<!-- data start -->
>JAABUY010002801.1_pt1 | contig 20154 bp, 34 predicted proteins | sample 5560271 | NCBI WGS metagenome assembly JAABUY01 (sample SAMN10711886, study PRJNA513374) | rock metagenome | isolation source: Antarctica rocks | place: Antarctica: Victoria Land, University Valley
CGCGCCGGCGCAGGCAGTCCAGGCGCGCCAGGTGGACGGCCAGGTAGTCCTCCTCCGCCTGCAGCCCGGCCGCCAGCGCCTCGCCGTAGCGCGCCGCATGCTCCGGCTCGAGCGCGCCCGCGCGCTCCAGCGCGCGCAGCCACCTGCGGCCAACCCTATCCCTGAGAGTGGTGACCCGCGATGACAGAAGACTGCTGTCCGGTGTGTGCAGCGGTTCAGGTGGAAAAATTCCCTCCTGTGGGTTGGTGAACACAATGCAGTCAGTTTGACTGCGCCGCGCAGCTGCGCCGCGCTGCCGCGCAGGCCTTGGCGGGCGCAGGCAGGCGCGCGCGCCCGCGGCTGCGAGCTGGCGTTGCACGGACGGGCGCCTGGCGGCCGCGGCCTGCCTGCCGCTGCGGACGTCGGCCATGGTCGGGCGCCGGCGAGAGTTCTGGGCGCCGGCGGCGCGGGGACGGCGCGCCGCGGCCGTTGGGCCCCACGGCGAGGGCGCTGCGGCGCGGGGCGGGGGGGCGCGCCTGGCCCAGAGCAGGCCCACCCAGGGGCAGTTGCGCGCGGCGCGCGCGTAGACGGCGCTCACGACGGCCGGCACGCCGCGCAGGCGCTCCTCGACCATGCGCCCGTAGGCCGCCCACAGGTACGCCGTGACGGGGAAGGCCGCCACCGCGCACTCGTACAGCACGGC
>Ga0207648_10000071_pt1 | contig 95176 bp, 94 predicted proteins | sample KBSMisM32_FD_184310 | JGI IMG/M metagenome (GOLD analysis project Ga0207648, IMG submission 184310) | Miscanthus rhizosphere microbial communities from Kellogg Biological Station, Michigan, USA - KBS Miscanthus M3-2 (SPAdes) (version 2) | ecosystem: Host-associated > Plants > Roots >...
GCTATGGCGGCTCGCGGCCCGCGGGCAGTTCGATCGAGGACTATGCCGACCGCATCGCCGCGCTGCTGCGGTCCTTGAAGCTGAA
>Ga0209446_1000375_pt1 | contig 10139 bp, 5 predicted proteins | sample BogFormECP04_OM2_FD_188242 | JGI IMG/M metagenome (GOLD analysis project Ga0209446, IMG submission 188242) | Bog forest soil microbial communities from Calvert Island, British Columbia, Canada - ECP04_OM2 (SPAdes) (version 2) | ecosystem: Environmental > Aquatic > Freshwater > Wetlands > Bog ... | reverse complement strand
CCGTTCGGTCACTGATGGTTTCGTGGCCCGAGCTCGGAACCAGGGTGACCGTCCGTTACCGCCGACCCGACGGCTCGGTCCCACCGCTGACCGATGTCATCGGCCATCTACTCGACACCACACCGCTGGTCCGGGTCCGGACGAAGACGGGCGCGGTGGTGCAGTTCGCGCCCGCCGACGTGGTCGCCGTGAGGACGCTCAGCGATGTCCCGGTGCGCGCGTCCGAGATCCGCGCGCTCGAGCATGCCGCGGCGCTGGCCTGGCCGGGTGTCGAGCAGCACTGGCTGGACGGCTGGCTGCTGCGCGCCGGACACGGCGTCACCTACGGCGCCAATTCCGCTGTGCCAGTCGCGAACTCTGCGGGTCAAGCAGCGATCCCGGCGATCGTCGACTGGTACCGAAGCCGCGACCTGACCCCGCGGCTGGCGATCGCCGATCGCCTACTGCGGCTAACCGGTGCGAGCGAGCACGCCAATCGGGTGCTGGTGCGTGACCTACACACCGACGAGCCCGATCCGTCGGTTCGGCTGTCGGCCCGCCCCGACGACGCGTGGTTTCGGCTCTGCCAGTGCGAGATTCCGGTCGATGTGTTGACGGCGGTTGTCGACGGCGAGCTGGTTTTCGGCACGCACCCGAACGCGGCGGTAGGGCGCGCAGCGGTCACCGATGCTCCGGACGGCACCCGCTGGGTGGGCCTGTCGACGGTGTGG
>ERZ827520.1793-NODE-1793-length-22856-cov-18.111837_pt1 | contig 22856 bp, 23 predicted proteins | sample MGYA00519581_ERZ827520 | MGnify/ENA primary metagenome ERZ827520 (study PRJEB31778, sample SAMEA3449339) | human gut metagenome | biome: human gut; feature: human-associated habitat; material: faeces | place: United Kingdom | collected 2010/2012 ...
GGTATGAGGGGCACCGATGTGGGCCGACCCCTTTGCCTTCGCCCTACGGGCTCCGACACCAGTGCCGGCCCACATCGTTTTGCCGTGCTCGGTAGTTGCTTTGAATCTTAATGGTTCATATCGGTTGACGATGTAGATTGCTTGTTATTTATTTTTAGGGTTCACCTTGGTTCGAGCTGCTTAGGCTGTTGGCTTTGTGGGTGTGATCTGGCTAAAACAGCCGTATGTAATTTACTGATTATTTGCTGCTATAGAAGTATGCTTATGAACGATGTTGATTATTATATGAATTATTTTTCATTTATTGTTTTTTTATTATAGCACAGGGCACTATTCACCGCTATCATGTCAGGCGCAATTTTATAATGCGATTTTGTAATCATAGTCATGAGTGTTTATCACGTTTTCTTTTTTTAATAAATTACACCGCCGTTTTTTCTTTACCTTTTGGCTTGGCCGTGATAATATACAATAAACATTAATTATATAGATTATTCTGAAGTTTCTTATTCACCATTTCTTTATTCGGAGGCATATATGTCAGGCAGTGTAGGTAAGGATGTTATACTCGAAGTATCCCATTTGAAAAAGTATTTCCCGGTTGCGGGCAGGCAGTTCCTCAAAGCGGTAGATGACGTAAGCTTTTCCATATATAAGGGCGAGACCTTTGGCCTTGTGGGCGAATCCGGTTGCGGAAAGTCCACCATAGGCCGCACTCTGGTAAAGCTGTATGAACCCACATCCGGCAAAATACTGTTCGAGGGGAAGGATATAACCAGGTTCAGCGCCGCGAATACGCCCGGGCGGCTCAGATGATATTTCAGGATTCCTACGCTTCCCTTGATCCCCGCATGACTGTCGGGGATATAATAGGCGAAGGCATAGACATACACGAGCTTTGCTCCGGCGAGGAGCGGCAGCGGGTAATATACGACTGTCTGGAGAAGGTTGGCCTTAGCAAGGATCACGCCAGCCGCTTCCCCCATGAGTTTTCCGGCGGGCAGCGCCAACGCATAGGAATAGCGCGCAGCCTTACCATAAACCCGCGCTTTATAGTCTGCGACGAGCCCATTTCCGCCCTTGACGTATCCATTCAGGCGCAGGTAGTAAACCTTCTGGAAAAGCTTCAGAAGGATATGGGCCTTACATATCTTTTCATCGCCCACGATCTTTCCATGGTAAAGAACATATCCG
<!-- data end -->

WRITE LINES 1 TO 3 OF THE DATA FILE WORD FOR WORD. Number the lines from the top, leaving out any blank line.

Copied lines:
>JAABUY010002801.1_pt1 | contig 20154 bp, 34 predicted proteins | sample 5560271 | NCBI WGS metagenome assembly JAABUY01 (sample SAMN10711886, study PRJNA513374) | rock metagenome | isolation source: Antarctica rocks | place: Antarctica: Victoria Land, University Valley
CGCGCCGGCGCAGGCAGTCCAGGCGCGCCAGGTGGACGGCCAGGTAGTCCTCCTCCGCCTGCAGCCCGGCCGCCAGCGCCTCGCCGTAGCGCGCCGCATGCTCCGGCTCGAGCGCGCCCGCGCGCTCCAGCGCGCGCAGCCACCTGCGGCCAACCCTATCCCTGAGAGTGGTGACCCGCGATGACAGAAGACTGCTGTCCGGTGTGTGCAGCGGTTCAGGTGGAAAAATTCCCTCCTGTGGGTTGGTGAACACAATGCAGTCAGTTTGACTGCGCCGCGCAGCTGCGCCGCGCTGCCGCGCAGGCCTTGGCGGGCGCAGGCAGGCGCGCGCGCCCGCGGCTGCGAGCTGGCGTTGCACGGACGGGCGCCTGGCGGCCGCGGCCTGCCTGCCGCTGCGGACGTCGGCCATGGTCGGGCGCCGGCGAGAGTTCTGGGCGCCGGCGGCGCGGGGACGGCGCGCCGCGGCCGTTGGGCCCCACGGCGAGGGCGCTGCGGCGCGGGGCGGGGGGGCGCGCCTGGCCCAGAGCAGGCCCACCCAGGGGCAGTTGCGCGCGGCGCGCGCGTAGACGGCGCTCACGACGGCCGGCACGCCGCGCAGGCGCTCCTCGACCATGCGCCCGTAGGCCGCCCACAGGTACGCCGTGACGGGGAAGGCCGCCACCGCGCACTCGTACAGCACGGC
>Ga0207648_10000071_pt1 | contig 95176 bp, 94 predicted proteins | sample KBSMisM32_FD_184310 | JGI IMG/M metagenome (GOLD analysis project Ga0207648, IMG submission 184310) | Miscanthus rhizosphere microbial communities from Kellogg Biological Station, Michigan, USA - KBS Miscanthus M3-2 (SPAdes) (version 2) | ecosystem: Host-associated > Plants > Roots >...